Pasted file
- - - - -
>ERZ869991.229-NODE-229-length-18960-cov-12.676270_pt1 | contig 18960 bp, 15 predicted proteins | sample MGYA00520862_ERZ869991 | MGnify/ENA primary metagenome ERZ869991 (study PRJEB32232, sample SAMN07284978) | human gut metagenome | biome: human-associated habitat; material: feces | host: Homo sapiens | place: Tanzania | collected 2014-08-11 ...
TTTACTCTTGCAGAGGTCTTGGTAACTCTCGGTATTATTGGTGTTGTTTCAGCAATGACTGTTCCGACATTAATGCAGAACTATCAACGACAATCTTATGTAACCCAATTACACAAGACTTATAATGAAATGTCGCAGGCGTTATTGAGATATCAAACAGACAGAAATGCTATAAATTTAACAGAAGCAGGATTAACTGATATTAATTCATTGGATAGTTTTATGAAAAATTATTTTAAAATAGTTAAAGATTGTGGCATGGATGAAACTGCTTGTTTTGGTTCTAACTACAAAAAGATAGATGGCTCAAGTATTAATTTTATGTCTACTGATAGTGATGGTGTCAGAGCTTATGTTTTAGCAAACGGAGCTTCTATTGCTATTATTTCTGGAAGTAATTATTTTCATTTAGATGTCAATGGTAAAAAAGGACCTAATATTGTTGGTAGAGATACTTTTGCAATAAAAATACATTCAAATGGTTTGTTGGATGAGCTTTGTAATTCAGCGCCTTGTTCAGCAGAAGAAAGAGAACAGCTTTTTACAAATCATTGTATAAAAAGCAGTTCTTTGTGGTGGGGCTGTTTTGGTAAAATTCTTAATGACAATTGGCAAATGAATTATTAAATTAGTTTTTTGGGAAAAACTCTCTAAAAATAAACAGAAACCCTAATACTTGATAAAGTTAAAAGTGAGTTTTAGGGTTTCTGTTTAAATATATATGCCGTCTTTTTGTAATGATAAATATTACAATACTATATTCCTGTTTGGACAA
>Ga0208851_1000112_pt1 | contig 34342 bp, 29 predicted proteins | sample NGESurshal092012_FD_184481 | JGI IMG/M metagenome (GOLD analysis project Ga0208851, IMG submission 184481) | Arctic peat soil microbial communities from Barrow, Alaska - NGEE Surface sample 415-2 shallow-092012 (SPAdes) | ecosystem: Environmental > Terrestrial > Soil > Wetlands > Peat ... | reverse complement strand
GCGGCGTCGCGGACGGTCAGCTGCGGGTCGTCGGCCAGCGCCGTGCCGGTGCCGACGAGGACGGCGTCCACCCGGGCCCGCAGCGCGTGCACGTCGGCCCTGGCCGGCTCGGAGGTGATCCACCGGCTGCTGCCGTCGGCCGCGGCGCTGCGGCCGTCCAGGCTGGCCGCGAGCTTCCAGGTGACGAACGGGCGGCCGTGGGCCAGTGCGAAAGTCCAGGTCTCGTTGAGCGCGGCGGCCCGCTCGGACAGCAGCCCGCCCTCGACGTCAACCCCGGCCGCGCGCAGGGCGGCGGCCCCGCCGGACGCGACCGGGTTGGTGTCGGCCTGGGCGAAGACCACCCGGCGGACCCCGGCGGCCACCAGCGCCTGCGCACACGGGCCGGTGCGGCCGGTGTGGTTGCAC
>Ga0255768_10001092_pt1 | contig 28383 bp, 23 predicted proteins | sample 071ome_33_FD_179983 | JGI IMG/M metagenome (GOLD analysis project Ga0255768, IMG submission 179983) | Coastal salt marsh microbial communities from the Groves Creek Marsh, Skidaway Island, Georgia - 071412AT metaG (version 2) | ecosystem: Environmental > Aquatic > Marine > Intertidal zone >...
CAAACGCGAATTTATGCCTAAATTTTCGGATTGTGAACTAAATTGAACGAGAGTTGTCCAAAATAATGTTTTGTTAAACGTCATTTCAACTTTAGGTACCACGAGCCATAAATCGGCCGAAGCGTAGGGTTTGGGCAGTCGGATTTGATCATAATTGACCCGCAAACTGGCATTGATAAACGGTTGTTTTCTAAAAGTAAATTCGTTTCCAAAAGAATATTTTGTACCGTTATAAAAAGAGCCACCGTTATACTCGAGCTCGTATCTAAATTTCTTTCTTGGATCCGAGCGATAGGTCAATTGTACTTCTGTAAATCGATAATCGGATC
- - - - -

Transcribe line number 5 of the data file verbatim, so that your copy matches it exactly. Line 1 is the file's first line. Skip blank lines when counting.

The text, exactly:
>Ga0255768_10001092_pt1 | contig 28383 bp, 23 predicted proteins | sample 071ome_33_FD_179983 | JGI IMG/M metagenome (GOLD analysis project Ga0255768, IMG submission 179983) | Coastal salt marsh microbial communities from the Groves Creek Marsh, Skidaway Island, Georgia - 071412AT metaG (version 2) | ecosystem: Environmental > Aquatic > Marine > Intertidal zone >...